It is known that impulsives generally obtain lower learning outcomes than reflectives for problem solving tasks such as computer programming. In two experiments, a compensatory model is tested that predicts that the assumed negative effects of impulsivity may be compensated by the use of an instructional strategy that emphasizes the completion of existing programs (completion strategy), as opposed to the generation of new programs (generation strategy), because impulsives are then forced into a more reflective strategy. No support was found for this model in either a two and one-half hour computer based programming course or a 10-lesson classroom programming course. Instead, the results of the classroom study best fitted a preferential model, according to which reflectives profit most from the completion strategy and impulsives from the generation strategy.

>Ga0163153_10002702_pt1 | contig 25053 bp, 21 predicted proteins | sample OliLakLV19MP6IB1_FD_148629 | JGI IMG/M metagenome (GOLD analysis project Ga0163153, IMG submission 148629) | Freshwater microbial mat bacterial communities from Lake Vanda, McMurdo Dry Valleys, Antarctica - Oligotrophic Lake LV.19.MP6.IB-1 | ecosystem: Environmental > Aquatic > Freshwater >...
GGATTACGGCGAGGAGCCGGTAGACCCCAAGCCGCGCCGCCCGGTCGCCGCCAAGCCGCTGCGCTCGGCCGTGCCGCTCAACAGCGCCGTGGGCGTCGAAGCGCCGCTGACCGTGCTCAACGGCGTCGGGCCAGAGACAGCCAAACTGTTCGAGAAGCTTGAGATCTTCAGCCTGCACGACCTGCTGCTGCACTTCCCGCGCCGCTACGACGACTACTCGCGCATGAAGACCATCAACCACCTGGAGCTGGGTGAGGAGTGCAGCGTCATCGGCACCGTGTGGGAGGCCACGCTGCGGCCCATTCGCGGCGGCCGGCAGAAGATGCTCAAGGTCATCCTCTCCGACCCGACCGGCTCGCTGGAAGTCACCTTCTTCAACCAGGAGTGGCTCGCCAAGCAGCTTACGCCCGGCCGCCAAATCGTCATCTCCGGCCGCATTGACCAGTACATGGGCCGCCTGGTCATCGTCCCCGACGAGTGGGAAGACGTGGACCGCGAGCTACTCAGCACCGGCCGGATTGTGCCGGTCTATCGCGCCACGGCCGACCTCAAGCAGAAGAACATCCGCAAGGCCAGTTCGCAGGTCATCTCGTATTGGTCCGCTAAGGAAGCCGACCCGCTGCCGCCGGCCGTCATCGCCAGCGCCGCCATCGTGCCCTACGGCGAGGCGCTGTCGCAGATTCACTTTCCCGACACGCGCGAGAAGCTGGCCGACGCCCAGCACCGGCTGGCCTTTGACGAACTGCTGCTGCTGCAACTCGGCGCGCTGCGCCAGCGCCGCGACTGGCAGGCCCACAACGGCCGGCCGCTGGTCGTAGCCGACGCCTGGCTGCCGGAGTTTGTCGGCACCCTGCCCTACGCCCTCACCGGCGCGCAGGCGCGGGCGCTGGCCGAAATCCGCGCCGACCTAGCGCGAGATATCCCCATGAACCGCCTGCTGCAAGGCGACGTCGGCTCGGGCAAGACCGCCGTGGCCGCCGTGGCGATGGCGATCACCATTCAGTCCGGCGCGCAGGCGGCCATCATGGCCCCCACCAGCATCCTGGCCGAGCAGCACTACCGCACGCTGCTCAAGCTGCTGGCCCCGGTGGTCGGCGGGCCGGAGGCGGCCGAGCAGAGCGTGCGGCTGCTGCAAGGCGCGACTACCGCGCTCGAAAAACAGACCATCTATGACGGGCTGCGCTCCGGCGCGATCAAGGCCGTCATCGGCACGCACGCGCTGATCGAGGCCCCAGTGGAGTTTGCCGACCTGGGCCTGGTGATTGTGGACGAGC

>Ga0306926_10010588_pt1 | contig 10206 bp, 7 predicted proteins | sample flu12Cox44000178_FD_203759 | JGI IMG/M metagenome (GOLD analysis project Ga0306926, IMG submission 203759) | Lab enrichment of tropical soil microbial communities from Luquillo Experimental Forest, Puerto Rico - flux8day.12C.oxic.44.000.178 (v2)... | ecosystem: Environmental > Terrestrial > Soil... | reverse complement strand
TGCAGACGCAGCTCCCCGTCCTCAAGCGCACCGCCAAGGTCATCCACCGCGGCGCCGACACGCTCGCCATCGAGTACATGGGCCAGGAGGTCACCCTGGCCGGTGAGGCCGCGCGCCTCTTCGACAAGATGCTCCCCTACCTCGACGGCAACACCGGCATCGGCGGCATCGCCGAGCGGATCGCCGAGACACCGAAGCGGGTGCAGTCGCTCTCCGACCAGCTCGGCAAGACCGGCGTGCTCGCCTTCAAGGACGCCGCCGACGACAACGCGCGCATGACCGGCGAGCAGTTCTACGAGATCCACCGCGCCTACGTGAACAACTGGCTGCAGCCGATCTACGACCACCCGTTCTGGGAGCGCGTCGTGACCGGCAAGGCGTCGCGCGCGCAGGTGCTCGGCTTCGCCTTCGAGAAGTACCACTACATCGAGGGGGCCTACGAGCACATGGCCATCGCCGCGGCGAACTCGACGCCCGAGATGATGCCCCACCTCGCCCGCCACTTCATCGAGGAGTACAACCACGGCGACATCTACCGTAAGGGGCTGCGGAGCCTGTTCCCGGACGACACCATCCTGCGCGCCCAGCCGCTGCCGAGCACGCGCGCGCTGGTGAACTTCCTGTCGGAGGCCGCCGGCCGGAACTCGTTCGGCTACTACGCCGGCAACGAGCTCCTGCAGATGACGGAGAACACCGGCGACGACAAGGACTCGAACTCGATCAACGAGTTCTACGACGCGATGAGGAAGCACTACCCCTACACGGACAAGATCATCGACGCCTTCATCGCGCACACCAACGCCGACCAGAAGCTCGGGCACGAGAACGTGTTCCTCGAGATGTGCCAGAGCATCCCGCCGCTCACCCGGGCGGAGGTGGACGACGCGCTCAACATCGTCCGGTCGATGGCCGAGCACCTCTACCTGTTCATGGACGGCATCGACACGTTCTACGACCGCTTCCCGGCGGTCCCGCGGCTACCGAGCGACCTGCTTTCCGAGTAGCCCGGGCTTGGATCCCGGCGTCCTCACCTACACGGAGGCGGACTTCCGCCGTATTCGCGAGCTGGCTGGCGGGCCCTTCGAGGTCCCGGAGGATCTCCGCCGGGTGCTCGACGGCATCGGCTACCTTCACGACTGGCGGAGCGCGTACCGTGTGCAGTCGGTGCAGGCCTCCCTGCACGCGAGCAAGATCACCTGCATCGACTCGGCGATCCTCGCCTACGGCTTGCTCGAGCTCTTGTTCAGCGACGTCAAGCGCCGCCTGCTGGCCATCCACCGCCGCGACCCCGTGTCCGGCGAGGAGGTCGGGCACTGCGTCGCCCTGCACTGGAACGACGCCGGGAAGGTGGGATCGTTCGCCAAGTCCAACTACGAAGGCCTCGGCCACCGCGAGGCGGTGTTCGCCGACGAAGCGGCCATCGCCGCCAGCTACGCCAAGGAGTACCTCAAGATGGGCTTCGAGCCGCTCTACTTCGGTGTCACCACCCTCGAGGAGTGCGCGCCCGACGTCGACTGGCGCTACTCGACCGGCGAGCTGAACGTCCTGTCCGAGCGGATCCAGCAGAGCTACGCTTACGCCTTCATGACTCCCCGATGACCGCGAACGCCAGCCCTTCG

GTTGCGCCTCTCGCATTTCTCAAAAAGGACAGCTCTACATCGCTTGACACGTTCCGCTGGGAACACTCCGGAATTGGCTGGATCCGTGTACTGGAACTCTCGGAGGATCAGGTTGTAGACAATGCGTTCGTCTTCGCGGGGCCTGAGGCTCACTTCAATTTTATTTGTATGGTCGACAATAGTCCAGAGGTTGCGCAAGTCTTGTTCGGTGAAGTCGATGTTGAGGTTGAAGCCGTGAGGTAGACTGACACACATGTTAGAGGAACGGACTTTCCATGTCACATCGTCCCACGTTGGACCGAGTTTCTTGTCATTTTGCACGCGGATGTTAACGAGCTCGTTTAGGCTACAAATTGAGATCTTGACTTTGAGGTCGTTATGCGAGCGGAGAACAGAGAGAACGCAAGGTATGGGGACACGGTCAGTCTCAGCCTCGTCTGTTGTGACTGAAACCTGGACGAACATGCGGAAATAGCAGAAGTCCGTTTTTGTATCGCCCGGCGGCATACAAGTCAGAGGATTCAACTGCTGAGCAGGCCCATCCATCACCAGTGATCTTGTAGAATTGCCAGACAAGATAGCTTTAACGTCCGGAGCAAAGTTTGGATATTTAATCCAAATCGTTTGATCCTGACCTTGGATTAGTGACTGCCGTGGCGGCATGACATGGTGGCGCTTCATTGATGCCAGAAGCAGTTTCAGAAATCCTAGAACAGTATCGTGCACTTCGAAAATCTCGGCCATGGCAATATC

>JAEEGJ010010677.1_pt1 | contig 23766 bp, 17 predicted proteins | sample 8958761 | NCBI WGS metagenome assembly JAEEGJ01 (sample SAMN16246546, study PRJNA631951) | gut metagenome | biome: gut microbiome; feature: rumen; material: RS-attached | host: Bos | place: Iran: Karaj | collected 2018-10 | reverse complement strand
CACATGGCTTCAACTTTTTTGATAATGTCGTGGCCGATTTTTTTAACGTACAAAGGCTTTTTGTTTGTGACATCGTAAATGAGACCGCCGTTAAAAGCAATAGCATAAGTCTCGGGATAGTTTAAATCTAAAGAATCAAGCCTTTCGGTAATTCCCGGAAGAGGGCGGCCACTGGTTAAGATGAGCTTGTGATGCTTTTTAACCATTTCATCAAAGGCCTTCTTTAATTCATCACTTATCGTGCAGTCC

- Cognitive style
- Instructional design